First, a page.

When you first speak with Recruiter Peter Algazi
, you feel like you are instantly transported to a locker room, receiving a pep talk from the all-time, most-winning coach. His enthusiasm and passion for his sport are not only apparent from the get-go but infectious, as well. Peter has spent the better part of 12 years honing his craft, having worked for such software giants as VMware as a Senior Strike Recruiter - even his title is descriptive of his athletic nature! At BSM Associates
in sunny Irvine, California Peter recruits, exclusively, Sales Professionals for major software companies.
I asked Peter about the communications required of a professional, like himself, when working with current and potential clients. His words about controlling the client communications aspects of a search are indeed wise. "You must qualify each recruitment at the very beginning. Qualify your client's commitment to the process. How does that Hiring Manager respond upfront? Mutual respect has to be established." Peter went on to say, "Know what they are looking for before going into the call. Do your homework about the company, act like you care about their product/service. And act like you have known them for a while." So having an ease about yourself, a confidence that your process will fill their needs is a sure way to get a head start in bridging the communication issue with clients and hiring managers.
One of the most interesting things Peter shared with me was his follow-through process. "I give my clients a time frame of when they can expect a field of candidates to be presented. I know going in to this how many they would like to see and I commit to having that many in front of them within a week. Then I call them on their commitment to me and my process by asking when they can commit a couple hours to conduct interviews once they have reviewed the resumes. I ask if I can calendar some time in their Outlook with resumes attached, so the details about each candidate are right there in front of them. This is taking the aggressive approach to qualify their commitment to the process. Most importantly, I make sure I understand fully the parameters of the search, as well as my client's style. I listen. I listen to what they are telling me. A lot of recruiters get so excited about having a conversation with a client that they fail to get all the details and communicate first and foremost..., they just hang up the phone and do a little dance. " Communication is key if success with a client or hiring manager is to be achieved.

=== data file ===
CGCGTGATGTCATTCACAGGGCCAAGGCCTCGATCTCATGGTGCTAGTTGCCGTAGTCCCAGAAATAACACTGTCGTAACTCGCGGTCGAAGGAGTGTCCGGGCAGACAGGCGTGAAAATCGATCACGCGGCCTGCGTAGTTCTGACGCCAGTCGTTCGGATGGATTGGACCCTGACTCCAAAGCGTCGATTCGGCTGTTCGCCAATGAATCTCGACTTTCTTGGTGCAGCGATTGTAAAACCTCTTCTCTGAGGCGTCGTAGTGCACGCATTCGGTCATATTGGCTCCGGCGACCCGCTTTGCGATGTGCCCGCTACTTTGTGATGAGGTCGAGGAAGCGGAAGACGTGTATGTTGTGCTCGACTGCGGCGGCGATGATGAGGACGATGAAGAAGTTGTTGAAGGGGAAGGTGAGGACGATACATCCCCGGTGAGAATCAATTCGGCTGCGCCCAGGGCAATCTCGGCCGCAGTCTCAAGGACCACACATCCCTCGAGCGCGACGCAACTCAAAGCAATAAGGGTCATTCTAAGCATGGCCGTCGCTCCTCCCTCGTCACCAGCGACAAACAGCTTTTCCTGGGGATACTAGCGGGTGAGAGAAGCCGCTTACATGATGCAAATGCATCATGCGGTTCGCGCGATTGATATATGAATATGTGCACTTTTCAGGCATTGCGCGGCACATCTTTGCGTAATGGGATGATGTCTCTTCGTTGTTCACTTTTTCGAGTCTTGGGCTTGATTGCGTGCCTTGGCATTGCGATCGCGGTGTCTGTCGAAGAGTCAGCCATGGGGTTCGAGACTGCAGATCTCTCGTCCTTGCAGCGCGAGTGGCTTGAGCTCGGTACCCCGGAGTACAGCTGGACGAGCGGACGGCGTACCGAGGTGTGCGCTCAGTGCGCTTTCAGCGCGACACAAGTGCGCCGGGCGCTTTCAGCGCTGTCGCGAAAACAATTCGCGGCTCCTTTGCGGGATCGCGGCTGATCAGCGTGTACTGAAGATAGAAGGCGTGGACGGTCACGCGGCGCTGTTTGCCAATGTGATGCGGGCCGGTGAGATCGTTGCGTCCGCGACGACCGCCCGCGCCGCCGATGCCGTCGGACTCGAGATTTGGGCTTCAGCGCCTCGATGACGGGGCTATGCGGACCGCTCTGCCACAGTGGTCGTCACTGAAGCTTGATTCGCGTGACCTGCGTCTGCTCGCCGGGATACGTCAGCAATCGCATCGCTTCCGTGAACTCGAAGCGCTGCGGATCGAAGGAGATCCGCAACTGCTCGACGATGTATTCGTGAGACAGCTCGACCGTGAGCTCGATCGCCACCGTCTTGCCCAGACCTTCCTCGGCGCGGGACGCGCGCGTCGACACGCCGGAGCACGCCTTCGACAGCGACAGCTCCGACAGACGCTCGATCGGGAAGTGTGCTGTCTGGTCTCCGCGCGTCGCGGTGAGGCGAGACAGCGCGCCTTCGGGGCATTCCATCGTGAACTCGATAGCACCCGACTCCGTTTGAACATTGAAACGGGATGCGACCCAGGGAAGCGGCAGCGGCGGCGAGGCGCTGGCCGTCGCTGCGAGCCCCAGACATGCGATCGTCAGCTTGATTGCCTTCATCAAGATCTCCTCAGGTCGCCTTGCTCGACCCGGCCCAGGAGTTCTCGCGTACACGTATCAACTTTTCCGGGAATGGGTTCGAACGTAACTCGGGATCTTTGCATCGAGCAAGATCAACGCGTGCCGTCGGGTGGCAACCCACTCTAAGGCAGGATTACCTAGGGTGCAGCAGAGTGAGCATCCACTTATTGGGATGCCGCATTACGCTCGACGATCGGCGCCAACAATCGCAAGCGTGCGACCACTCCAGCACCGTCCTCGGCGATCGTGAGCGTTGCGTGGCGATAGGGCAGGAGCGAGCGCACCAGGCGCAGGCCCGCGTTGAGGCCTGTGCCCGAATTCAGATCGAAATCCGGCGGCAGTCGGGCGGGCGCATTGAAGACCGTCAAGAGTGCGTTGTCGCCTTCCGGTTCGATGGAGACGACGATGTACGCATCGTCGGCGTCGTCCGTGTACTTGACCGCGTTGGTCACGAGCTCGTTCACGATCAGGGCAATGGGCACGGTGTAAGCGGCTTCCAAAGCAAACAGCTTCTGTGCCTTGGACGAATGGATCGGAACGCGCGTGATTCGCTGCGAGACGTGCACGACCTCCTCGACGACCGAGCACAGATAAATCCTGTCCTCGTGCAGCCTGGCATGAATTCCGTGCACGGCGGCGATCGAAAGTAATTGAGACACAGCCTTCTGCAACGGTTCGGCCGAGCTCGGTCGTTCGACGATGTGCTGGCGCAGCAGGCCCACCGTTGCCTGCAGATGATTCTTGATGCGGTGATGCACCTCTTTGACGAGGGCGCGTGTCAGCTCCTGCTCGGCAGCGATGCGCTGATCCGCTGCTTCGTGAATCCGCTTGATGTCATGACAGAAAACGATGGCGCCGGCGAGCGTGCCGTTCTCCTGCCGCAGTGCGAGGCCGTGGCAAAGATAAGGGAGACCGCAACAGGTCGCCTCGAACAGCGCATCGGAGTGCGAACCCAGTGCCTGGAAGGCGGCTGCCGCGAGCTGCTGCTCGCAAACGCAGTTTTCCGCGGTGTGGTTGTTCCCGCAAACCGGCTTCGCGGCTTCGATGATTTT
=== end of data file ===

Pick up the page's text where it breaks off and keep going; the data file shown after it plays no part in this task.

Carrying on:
Peter also addressed something many third-party recruiters forget: you can be selective! When sending resumes of potential candidates, give reasons why the resumes should be looked at, and why the candidates should be considered, telling your client, "You asked me for this and I gave you what you asked for." Success comes from doing your homework, having a base knowledge of the space you are recruiting in and knowing who your clients' competitors are. You have the right as someone who works hard in this tough industry to decide if this is a company you want to work with or are they a source company, from where you may want to pull candidates. The number one way to be happy in this job and with your clients or hiring manager is to qualify your search.
As Peter gives me his parting words, I envision him, like a true athlete with gold medals dangling around his neck. "You (the recruiter) are the one holding the gold. If you don't see it like that, then you have not differentiated yourself from the better recruiters out there."